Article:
I didn't find deep informations on Wikipedia about all-pairs shortest path, in particular I do not know what is the best algorithm to solve this problem beyond Floyd-Warshall's one, then I do not know if the following observation is too irrelevant or trivial.

In maxplus algebra we revisited linear algebra substituting the usual operations with the max-operation and plus-operation instead of addition and multiplication respectively. In particular we obtain an equivalent theory by taking minimum instead of maximum, then having a minplus algebra (with the obvious changing in the associated semiring, i.e. taking $+\infty$ instead of $-\infty$ as neutral element for the first operation).

Trying to see what the usual graph-theoretic-interpretation of matrix multiplication become in the minplus algebra (with $+\infty$ in the entries corresponding to non-existing edge and $0$s on the diagonal), I see that the $k$-th power of the adjacency matrix gives the shortest paths of length at most $k$. Then, all-pairs shortest path could be solved in $n^\omega \log n$ (where $\omega$ is the present lowest exponent for matrix multiplication) instead of $n^3$ like FW-alg.

Did I made big mistakes about all that?

I consider that maybe the lower bounds on matrix multiplication are not valid changing operations... but then seems plausible that it could be possible to have an exponent less than $3$ also for minplus algebraic matrix multiplication; among other things, the multiplication is far more computationally expensive than addition, and so is taking minimum respect to addition.

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    $\begingroup$ the computational cost of multiplication of numbers does not matter much -- it's a cheap operation in this context. if you take a look at say Strassen's algorithm you'll realize that you need an additive inverse to make it work, but min is not invertible. APSP is actually just as expensive as min-plus matrix product (MPP), but we don't know how to do MPP faster than $O(n^3)$ either. However, there are matrix multiplication-based algorithms for special cases of APSP, see this and this $\endgroup$ Oct 20, 2012 at 1:13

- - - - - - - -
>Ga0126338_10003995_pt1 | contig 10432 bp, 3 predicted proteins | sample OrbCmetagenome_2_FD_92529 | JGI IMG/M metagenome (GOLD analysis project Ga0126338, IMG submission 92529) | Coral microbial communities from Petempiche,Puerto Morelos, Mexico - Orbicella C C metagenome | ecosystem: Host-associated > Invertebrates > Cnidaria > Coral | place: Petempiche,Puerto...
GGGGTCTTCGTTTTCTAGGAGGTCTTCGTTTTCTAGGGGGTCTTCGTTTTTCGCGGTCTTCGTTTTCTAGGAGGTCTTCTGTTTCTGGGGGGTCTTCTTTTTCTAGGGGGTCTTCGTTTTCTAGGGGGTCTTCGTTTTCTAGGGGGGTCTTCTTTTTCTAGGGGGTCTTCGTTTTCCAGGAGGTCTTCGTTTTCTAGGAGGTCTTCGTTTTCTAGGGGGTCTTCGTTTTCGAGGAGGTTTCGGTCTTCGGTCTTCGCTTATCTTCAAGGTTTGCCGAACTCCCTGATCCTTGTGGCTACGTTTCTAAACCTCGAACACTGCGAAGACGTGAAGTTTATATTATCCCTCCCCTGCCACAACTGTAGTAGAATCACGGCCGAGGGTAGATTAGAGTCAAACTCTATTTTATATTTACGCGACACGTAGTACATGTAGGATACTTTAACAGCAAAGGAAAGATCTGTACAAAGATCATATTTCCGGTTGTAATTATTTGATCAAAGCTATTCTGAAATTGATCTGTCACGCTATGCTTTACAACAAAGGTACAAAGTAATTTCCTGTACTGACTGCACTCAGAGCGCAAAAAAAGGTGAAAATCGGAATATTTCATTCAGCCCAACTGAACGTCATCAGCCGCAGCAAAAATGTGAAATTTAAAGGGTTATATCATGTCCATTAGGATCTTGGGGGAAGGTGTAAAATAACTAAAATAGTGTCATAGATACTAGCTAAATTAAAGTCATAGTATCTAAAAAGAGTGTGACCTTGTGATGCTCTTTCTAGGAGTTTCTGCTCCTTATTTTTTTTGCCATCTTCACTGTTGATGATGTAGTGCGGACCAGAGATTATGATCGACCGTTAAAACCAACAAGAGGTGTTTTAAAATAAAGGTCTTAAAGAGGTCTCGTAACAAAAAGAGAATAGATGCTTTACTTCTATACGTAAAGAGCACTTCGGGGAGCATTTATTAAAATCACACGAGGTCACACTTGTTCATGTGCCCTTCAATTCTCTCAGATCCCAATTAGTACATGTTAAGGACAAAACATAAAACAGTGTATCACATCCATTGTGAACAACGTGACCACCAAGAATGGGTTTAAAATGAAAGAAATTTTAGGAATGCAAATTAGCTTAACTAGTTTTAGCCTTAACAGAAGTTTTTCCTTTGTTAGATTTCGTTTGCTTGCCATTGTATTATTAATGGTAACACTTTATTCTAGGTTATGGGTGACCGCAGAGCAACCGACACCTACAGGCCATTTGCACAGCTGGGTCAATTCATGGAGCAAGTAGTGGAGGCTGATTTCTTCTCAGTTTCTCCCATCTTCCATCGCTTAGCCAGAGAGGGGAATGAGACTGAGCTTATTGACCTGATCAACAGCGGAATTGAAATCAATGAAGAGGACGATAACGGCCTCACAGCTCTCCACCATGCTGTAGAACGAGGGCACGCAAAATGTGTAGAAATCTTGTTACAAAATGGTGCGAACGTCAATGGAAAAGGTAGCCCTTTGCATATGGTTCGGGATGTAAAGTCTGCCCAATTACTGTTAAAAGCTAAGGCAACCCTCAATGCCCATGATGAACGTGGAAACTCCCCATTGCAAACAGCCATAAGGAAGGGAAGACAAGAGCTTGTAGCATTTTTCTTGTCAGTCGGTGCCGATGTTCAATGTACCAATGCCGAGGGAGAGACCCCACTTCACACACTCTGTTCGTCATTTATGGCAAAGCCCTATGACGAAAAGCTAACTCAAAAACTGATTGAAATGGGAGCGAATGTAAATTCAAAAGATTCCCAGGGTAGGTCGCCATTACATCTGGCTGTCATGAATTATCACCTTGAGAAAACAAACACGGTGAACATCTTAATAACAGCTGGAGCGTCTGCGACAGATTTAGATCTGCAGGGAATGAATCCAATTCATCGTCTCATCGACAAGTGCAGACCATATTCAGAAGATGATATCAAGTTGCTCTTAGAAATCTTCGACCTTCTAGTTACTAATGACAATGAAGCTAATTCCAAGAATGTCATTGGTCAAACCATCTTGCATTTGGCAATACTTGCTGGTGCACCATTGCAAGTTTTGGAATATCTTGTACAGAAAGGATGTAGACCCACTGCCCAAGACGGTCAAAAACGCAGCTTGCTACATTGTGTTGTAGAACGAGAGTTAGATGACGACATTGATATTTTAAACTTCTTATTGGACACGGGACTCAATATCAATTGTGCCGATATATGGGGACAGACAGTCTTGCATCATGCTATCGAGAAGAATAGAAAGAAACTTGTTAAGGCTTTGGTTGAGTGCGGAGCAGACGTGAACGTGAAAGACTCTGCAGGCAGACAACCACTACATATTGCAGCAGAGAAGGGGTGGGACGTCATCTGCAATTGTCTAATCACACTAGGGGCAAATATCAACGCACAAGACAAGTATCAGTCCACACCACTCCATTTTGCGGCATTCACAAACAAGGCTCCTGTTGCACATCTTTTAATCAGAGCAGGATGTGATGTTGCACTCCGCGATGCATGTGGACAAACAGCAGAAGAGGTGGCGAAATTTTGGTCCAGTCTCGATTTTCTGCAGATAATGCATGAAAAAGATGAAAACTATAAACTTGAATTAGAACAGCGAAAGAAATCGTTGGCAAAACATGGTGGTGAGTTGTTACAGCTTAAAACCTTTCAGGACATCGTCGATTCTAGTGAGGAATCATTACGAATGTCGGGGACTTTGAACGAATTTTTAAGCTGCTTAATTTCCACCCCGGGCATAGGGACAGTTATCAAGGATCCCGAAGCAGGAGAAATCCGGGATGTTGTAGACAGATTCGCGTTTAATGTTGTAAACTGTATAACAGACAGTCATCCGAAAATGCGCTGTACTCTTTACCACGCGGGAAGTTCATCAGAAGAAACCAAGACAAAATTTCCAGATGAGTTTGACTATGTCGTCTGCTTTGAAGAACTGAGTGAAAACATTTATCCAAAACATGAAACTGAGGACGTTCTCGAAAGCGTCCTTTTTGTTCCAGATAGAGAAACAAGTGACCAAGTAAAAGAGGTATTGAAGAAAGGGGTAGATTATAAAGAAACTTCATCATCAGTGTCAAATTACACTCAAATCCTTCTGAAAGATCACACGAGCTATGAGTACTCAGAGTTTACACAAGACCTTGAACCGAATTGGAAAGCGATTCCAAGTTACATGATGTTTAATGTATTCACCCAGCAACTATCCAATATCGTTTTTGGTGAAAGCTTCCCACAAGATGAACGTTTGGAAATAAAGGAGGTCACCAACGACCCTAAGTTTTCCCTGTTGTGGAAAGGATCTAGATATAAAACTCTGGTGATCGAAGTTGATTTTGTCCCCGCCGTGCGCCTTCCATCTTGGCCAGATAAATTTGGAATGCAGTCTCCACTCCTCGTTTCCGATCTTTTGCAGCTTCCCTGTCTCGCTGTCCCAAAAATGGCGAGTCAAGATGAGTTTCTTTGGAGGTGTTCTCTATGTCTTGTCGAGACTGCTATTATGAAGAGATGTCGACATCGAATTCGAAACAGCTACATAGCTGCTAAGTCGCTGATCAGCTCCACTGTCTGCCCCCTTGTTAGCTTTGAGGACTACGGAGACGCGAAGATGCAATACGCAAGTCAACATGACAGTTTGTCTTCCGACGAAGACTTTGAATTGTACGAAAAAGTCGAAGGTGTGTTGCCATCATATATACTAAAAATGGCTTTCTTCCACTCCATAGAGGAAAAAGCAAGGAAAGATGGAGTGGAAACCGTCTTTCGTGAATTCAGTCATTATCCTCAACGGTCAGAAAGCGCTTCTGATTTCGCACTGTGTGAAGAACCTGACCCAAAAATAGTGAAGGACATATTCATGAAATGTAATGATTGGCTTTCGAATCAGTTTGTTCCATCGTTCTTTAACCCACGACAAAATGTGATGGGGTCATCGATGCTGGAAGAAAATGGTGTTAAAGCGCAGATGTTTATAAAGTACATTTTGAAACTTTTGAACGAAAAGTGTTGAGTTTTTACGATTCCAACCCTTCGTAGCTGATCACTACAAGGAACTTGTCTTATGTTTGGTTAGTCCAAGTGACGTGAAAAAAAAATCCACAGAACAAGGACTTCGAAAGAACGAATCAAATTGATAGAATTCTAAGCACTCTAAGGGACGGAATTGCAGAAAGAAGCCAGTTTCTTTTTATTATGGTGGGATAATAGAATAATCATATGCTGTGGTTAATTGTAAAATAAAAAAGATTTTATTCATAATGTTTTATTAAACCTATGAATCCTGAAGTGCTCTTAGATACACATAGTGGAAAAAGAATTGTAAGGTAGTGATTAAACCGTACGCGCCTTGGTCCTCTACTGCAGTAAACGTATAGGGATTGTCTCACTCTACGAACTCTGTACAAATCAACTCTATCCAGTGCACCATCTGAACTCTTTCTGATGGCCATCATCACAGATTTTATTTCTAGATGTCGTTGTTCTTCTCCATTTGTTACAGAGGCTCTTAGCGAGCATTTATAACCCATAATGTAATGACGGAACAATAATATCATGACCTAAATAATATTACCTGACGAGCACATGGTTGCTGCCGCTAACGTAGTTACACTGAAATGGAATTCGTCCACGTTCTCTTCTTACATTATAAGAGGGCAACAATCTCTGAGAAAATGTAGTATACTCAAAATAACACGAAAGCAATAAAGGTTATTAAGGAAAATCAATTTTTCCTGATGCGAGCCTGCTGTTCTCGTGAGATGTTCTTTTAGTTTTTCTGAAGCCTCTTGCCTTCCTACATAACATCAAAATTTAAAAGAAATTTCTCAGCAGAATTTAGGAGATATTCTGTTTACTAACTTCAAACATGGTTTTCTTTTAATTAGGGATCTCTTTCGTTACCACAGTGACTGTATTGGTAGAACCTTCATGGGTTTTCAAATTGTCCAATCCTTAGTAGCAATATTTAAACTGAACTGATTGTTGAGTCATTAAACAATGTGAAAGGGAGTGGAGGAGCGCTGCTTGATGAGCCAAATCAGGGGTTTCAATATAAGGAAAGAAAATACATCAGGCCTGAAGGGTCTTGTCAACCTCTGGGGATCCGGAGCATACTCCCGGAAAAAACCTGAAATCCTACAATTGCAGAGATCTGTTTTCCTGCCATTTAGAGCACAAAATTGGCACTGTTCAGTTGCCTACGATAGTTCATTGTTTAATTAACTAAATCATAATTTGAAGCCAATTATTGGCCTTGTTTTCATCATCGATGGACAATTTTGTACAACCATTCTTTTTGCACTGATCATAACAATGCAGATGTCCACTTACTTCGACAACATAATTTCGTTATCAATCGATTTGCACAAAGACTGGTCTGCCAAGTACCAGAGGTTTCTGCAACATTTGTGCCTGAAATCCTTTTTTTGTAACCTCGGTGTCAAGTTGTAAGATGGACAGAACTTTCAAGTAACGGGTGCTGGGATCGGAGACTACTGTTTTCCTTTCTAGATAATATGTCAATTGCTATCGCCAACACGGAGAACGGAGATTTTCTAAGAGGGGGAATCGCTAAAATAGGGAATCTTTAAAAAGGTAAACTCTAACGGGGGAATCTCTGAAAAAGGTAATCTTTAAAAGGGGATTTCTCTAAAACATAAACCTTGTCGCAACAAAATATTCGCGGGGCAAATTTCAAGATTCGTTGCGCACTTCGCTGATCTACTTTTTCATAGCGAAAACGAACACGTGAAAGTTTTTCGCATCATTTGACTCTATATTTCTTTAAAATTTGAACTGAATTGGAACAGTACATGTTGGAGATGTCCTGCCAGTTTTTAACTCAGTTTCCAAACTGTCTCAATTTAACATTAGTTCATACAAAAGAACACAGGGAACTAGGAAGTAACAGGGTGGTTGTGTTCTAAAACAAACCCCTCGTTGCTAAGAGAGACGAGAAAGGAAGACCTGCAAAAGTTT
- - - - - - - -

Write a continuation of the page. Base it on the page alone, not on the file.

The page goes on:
• $\begingroup$ @SashoNikolov thanks, this is a sufficient answer to my question. $\endgroup$ Oct 20, 2012 at 1:40
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    $\begingroup$ @SashoNikolov maybe convert to an answer ? $\endgroup$ Oct 20, 2012 at 3:25
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    $\begingroup$ we don't know how to do MPP faster than $O(n^3)$ either — Actually, yes, we do! See these papers by Timothy Chan. (Admittedly, only polylog n faster, but still.) $\endgroup$
    – Jeffε
    Oct 20, 2012 at 3:37
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    $\begingroup$ Yes, a "truly subcubic", i.e. $O(n^{3-\varepsilon})$ time algorithm for APSP is a big open problem in graph algorithms (one of my favorite). There are many problems that are equivalent to APSP in the sense that truly subcubic time algorithms for them imply one for APSP and vice versa (e.g. second shortest path, min weight triangle,...). Also, the slightly subcubic algorithm by Chan was recently improved, ever so slightly, by Yijie Han and Tadao Takaoka in SWAT'12. The current best runtime is now $O(n^3 \log\log n / \log^2 n)$. $\endgroup$
    – virgi
    Oct 25, 2012 at 5:01


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